'It is heartbreaking': Violence at Winnipeg nursing homes causes 500 injuries to residents in 2 years
Wait for specialized beds puts residents at risk of violence, says daughter of man killed in care home
Residents are routinely abusing or assaulting other residents in Manitoba personal care homes, leading to two deaths in 2016 and more than 500 cases of injury in Winnipeg alone over the last two years, CBC News has learned.
"It is heartbreaking to hear this is still going on," said Joanne Rislund, whose 87-year-old father, Frank Alexander, was a nursing home resident who died in 2011 after being pushed by another resident.
In one case in 2016, a resident aggressively removed another resident's feeding tube. The tube had to be surgically re-inserted and the patient died from complications two days later.
In the other case, one resident pushed another resident to the ground. The fall fractured the resident's hip and the victim died four days later.
The WRHA logged just under 7,000 reports of abuse or assault by residents in 38 Winnipeg personal care homes from October 2015 to December 2017. Of those, 504 resulted in injury to another resident.
Another 965 injuries to staff members were reported.
"My heart goes out to the family from 2016 that had to deal with, and are still dealing with, the loss of their loved one. Because that's not how you expect an elderly person to die," Rislund said.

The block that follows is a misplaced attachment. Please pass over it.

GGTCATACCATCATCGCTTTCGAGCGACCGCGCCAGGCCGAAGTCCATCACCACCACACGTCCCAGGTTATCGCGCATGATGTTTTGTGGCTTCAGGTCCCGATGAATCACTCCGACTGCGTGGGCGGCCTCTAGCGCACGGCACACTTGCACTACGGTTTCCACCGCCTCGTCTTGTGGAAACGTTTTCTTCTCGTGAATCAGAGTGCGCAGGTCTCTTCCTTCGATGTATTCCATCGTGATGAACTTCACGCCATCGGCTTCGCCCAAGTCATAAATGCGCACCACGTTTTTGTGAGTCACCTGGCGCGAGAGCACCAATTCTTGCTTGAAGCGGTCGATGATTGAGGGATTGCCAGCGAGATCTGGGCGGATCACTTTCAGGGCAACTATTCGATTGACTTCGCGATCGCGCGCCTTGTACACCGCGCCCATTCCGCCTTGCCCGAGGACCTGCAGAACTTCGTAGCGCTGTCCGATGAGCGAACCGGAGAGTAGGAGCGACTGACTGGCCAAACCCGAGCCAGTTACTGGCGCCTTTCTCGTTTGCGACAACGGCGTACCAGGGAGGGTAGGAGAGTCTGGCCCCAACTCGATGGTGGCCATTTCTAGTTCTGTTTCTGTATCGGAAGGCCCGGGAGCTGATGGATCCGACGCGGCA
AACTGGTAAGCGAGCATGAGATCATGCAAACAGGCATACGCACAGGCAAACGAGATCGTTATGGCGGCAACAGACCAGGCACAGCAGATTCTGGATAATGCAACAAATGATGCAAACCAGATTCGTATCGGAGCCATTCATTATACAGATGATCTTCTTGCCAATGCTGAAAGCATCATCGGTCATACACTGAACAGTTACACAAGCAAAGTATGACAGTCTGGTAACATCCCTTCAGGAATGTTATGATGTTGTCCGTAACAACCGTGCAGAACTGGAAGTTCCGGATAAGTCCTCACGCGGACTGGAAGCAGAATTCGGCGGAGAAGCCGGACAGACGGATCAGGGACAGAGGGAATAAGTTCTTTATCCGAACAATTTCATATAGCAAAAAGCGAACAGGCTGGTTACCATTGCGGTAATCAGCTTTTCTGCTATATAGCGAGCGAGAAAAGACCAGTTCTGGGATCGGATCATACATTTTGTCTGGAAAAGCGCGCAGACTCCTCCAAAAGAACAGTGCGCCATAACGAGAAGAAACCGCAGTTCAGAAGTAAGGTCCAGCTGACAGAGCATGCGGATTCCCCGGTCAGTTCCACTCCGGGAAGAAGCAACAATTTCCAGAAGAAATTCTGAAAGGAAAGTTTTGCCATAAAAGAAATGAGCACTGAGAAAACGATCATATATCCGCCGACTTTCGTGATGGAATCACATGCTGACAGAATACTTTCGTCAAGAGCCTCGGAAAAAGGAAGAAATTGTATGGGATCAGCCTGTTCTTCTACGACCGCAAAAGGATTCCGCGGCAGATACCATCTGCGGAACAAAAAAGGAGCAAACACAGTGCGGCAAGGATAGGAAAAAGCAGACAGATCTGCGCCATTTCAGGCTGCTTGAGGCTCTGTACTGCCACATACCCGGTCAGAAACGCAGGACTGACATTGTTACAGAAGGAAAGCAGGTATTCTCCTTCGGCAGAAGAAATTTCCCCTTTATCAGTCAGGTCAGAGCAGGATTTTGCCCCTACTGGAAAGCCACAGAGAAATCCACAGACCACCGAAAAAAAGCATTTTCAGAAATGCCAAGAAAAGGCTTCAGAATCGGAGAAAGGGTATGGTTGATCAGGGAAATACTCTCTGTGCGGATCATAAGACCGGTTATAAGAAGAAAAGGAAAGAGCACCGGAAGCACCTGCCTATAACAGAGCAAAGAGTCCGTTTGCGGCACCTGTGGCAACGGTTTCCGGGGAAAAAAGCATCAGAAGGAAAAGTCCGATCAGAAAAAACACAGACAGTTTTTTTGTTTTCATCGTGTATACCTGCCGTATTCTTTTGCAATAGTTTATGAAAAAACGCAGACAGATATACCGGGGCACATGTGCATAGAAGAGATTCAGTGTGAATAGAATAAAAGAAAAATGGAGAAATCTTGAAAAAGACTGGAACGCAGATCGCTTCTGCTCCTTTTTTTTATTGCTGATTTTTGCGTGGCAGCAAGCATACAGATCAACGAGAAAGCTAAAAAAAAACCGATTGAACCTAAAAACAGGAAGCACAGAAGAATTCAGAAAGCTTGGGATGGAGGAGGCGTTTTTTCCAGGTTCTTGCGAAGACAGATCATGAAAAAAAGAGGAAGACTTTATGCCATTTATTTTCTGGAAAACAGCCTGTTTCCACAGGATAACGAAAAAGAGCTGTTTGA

Rislund thinks the extent of the problem is being underreported — a view backed up by patient safety expert Dr. Rob Robson.
"Generally speaking, it's a good thing that events are being recorded, even though they are often tragic and sad and regrettable events. But unless events are being reported, they really can never be analyzed and reviewed," Robson said in an interview from Dundas, Ont.
In Ontario, a CBC Marketplace investigation has found reports of resident-on-resident violence in nursing homes have doubled over a six-year period, in part because of increased rates of dementia among residents.
The Winnipeg Regional Health Authority says about 60 per cent of its personal care home residents have some form of dementia, and that number is likely to go up.
There are 5,700 residents in Winnipeg homes.
"The baby boomers, the people born 1945 to 1963 — you can do the math — are getting into that period where they are going to be more likely to have dementia, and so there is going to be more people with the condition," said Dr. Barry Campbell, with the University of Manitoba's geriatric psychiatry program.
"There's anxiety, there's psychosis, there's depression, there's apathy — there's a whole range of behavioural symptoms that people have. Those events are not really increasing — it's the number of people that are increasing."
Despite that, health officials say big changes have been made to address the issue of caring for people with dementia, in part because of an inquest into the high-profile case of Rislund's father.
Frank Alexander was living at Parkview Place care home in Winnipeg in 2011 when another resident, Joe McLeod — who suffered from severe dementia — pushed Alexander, causing him to fall backward and hit his head.